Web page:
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This article discusses the historical trends of income inequality in different western countries, as well as the causes of the change in trends.
In the 1920s, the countries whose citizens were mostly immigrants had less inequality in income (perhaps because they were all equally poor?). Such countries included the US., Australia and Canada. Conversely, countries like Germany, whose citizens in general were not immigrants, had higher levels of inequality.
During the next 50 years, the share of the top 1 percent pretty much halved globally, and the share of the top 0.1 percent fell even more. This is because governments introduced harsh progressive taxes to encourage equality.
In the 1970s, Germany still had usually high inequality in comparison to other countries. This could be because entrepreneurs were well remunerated, while working-class citizens were not.
Post 1970, inequality rose very sharply worldwide. In France and Germany, the share of the top 1 percent and the top 0.1 percent stayed stagnant. In the US, it rose to levels higher than in the 1920s. In the UK, it rose as well, though it did not reach the level of the 1920s.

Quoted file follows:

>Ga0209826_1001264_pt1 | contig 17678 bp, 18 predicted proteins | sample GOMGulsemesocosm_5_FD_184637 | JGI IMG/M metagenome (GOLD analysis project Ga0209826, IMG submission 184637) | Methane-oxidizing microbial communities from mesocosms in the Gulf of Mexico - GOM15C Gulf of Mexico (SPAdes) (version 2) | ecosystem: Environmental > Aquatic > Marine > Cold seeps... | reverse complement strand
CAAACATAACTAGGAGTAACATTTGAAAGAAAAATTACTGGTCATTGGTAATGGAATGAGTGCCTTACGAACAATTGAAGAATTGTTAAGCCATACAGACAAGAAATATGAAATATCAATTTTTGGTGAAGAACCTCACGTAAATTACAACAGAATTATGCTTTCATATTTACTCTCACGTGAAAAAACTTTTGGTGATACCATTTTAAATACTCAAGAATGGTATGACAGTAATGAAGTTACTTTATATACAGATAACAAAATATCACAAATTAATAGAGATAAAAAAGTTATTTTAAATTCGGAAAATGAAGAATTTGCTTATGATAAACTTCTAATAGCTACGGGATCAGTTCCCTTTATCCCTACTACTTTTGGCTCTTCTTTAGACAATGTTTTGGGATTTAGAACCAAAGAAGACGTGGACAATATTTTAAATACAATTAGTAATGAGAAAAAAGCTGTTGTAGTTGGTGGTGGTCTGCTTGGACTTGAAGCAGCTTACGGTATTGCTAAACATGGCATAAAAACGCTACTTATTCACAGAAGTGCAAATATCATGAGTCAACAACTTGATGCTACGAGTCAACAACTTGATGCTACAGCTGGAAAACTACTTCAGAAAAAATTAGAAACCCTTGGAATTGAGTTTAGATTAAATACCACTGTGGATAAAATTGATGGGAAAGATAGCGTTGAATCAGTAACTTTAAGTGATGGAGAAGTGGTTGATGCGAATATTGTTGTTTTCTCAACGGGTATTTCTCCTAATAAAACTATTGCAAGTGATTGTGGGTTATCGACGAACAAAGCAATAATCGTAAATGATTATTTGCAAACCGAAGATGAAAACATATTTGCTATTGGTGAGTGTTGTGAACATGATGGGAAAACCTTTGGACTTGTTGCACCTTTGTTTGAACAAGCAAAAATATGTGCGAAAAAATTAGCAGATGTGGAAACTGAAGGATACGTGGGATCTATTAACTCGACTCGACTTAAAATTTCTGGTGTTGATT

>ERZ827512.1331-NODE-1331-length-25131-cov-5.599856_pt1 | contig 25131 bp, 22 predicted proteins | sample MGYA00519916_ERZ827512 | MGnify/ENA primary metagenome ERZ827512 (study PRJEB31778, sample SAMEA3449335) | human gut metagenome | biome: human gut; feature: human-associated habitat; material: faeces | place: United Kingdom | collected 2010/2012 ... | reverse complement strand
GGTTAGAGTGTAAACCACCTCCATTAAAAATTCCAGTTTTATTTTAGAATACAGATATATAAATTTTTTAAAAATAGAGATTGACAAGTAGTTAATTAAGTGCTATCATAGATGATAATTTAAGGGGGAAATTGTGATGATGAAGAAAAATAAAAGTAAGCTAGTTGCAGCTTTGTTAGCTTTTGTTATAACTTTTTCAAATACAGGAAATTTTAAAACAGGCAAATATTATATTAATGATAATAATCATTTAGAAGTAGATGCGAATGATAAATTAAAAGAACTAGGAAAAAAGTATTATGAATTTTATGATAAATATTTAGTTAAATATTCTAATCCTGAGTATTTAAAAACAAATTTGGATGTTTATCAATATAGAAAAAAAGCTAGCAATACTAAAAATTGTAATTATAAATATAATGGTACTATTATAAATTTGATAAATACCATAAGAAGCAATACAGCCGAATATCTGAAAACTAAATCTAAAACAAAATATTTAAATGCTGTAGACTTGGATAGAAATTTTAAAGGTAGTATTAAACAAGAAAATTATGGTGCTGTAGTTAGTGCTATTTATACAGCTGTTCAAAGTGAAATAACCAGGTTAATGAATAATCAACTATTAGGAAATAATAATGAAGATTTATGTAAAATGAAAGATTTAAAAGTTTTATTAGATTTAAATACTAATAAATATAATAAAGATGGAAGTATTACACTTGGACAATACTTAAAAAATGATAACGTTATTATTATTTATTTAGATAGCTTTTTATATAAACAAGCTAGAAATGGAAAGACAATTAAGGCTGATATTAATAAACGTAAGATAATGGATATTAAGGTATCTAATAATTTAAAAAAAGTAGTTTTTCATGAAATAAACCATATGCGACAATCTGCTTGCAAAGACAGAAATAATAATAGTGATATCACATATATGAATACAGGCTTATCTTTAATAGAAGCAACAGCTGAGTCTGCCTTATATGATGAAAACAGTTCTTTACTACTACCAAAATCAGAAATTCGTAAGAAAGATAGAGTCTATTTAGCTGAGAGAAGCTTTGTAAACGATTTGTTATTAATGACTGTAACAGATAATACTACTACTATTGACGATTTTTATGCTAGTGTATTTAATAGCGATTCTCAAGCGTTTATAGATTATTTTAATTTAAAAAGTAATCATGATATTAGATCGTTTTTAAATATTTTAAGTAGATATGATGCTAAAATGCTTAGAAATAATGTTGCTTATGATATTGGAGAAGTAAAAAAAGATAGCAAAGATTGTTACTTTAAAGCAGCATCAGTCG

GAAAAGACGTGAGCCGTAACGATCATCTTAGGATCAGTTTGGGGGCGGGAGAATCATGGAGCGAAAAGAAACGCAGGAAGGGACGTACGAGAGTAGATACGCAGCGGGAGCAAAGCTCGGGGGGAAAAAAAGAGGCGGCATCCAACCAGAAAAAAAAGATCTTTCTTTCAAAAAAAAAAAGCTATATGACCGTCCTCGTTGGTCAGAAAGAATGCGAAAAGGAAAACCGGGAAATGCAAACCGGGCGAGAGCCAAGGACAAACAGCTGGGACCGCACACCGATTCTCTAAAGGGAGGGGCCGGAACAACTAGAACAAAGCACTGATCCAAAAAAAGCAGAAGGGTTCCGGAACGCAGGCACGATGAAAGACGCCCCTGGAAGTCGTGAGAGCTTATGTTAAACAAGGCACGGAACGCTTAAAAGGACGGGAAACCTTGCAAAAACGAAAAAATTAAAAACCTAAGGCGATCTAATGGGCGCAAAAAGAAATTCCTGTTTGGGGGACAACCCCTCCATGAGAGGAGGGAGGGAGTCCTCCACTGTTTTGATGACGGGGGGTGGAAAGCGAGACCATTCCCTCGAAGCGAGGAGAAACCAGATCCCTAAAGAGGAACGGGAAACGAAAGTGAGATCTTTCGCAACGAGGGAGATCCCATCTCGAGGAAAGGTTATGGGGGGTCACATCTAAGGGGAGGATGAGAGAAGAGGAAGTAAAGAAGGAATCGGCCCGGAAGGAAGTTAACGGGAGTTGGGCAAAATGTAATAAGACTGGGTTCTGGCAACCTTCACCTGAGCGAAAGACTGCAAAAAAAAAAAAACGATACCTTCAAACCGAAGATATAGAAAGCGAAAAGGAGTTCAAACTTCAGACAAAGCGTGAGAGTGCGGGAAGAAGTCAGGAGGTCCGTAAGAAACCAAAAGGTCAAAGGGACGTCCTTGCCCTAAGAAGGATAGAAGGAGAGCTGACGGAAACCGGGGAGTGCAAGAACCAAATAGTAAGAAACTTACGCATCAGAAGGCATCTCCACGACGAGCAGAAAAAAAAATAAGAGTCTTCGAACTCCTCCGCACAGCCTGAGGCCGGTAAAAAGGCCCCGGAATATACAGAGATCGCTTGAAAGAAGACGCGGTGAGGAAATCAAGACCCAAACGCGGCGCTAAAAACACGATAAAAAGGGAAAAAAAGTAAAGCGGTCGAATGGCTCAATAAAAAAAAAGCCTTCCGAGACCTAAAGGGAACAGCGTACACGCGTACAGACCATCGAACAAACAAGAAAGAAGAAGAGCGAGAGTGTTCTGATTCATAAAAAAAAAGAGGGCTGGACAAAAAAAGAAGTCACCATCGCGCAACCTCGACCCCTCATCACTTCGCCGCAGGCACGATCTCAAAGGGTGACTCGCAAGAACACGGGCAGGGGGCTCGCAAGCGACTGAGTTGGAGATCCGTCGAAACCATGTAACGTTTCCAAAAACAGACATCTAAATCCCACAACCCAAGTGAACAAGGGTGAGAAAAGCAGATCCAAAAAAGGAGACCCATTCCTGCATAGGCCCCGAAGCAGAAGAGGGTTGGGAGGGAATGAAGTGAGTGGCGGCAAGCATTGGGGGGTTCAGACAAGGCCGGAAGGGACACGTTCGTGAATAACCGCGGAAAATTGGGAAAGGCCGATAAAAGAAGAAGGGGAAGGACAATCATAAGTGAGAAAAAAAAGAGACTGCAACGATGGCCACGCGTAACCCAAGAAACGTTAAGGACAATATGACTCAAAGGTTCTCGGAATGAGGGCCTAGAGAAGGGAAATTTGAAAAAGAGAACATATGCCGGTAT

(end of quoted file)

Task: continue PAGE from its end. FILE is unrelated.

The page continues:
The reasons why it rose so sharply in the US, and the UK to a lesser extent, are:
1) Corporate executives were remunerated highly, higher than working-class citizens.
2) Doctors and lawyers are paid very highly. In other countries, public healthcare and limited role for litigation prevented this from happening.
3) Finance professionals are experiencing an increase in the top 1 percent (from 8% to 14%) and in the top 0.1 percent (from 11% to 18%). Countries resisting what the author calls ‘financialisation’, such as France and Germany, are not experiencing such drastic increases in inequality.
A progressive tax is, according to Wikipedia, where “the tax rate increases as the taxable base amount increases”. In other words, as the income of a person increases, they pay a higher share of income as taxes. The most common example of a progressive tax is tax on income. The reason why progressive taxes are “forces of equalization”, as the author says, is because in real terms, the amount being taken from a person for taxes increases as their income does.
There are two other main types of taxes:
1) Proportional tax, where the tax rate is stagnant regardless of the taxable base. An example of this is a poll tax, as the tax rate is fixed.
2) Regressive tax, where the tax rate increases as the taxable base decreases. An example of this is a sin tax, such as on cigarettes. The tax is usually a flat rate. For example, if the tax on a pack of cigarettes is $1, for a person earning $100, this represents 1% of his income, but for a person earning $200, this represents only 0.5% of his income.
Income should not be confused with wealth, which is accumulated assets. This article specifically talks about income inequality, not wealth inequality. In other words, income is a flow concept and wealth is a stock concept. For example, you could be wealthy with many inherited assets, but not have year-to-year income. Conversely, you could have a high yearly income but not have much of accumulated assets.